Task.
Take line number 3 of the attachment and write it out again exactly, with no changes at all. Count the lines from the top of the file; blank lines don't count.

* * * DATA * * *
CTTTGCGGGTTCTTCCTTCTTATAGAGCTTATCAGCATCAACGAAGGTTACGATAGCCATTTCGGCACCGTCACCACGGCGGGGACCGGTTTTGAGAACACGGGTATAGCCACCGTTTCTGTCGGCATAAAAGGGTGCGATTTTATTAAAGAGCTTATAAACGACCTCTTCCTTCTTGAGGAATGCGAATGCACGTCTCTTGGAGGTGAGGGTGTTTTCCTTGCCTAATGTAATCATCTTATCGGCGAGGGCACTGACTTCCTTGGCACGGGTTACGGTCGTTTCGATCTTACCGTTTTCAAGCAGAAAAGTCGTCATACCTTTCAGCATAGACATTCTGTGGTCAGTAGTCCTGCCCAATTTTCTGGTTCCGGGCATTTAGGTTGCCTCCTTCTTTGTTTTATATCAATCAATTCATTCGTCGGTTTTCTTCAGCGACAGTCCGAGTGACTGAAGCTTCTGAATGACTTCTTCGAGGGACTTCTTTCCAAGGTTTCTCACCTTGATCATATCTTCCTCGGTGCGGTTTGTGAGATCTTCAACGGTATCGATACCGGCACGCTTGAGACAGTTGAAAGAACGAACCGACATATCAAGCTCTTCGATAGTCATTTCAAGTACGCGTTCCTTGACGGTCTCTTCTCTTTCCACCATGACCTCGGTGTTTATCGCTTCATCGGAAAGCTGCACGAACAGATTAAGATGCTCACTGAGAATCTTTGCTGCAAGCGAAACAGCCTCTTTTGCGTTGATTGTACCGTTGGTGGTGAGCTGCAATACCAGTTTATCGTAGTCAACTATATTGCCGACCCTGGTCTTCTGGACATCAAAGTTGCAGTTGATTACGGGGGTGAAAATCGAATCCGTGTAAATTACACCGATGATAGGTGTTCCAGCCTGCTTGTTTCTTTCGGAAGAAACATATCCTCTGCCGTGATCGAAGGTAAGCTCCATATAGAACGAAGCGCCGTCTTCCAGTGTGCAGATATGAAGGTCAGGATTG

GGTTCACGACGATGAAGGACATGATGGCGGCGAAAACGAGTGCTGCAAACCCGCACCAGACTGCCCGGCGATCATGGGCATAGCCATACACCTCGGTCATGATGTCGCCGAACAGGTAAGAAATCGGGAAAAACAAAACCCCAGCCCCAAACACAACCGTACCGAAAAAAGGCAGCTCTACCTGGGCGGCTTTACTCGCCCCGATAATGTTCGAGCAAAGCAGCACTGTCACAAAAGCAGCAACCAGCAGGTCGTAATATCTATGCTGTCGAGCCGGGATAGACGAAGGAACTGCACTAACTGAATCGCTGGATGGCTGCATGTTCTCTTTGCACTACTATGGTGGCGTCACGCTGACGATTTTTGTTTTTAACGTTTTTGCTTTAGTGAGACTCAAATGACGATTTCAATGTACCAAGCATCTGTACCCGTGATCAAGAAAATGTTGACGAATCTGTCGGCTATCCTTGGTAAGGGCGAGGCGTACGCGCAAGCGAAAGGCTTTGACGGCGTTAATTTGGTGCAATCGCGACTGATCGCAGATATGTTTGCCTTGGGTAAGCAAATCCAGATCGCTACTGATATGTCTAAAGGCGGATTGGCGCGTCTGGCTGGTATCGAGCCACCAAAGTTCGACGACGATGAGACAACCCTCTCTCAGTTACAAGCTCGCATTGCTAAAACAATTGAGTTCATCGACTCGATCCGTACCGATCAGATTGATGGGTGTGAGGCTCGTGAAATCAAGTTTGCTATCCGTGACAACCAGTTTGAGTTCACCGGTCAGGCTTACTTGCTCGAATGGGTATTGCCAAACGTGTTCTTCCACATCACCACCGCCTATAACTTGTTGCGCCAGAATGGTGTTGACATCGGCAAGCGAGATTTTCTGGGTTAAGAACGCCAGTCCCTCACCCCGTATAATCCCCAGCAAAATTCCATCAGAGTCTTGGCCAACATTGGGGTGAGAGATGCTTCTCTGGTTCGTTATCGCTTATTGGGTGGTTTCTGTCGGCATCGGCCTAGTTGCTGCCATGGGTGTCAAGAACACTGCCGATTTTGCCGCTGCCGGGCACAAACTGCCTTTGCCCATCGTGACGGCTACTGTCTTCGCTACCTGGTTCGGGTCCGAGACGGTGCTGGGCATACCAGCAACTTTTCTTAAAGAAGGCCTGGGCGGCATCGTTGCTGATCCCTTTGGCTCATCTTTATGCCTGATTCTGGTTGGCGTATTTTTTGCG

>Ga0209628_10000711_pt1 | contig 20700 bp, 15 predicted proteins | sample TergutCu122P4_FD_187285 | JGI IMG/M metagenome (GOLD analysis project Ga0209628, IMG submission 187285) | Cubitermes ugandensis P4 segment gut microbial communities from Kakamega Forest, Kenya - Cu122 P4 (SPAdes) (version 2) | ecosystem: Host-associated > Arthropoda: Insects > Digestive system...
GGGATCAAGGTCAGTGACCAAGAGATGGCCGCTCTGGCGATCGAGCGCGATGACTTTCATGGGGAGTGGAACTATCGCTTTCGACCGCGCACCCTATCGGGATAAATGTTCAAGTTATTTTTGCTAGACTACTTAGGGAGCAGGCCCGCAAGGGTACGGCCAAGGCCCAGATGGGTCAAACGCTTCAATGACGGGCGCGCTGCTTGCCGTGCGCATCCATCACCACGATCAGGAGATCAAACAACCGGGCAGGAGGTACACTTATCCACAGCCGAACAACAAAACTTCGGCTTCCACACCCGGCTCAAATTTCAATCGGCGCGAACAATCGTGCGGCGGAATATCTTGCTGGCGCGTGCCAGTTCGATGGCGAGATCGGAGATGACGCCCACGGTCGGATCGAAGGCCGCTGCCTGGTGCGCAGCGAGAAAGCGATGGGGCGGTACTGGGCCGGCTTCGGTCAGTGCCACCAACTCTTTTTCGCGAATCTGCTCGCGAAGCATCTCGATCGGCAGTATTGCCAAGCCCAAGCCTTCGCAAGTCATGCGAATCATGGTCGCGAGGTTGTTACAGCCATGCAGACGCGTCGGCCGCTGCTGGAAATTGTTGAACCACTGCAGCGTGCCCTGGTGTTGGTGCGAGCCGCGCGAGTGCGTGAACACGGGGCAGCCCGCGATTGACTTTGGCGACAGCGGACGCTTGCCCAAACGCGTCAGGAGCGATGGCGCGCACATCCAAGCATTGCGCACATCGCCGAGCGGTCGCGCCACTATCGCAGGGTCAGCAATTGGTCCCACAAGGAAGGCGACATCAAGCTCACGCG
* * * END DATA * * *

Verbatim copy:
>Ga0209628_10000711_pt1 | contig 20700 bp, 15 predicted proteins | sample TergutCu122P4_FD_187285 | JGI IMG/M metagenome (GOLD analysis project Ga0209628, IMG submission 187285) | Cubitermes ugandensis P4 segment gut microbial communities from Kakamega Forest, Kenya - Cu122 P4 (SPAdes) (version 2) | ecosystem: Host-associated > Arthropoda: Insects > Digestive system...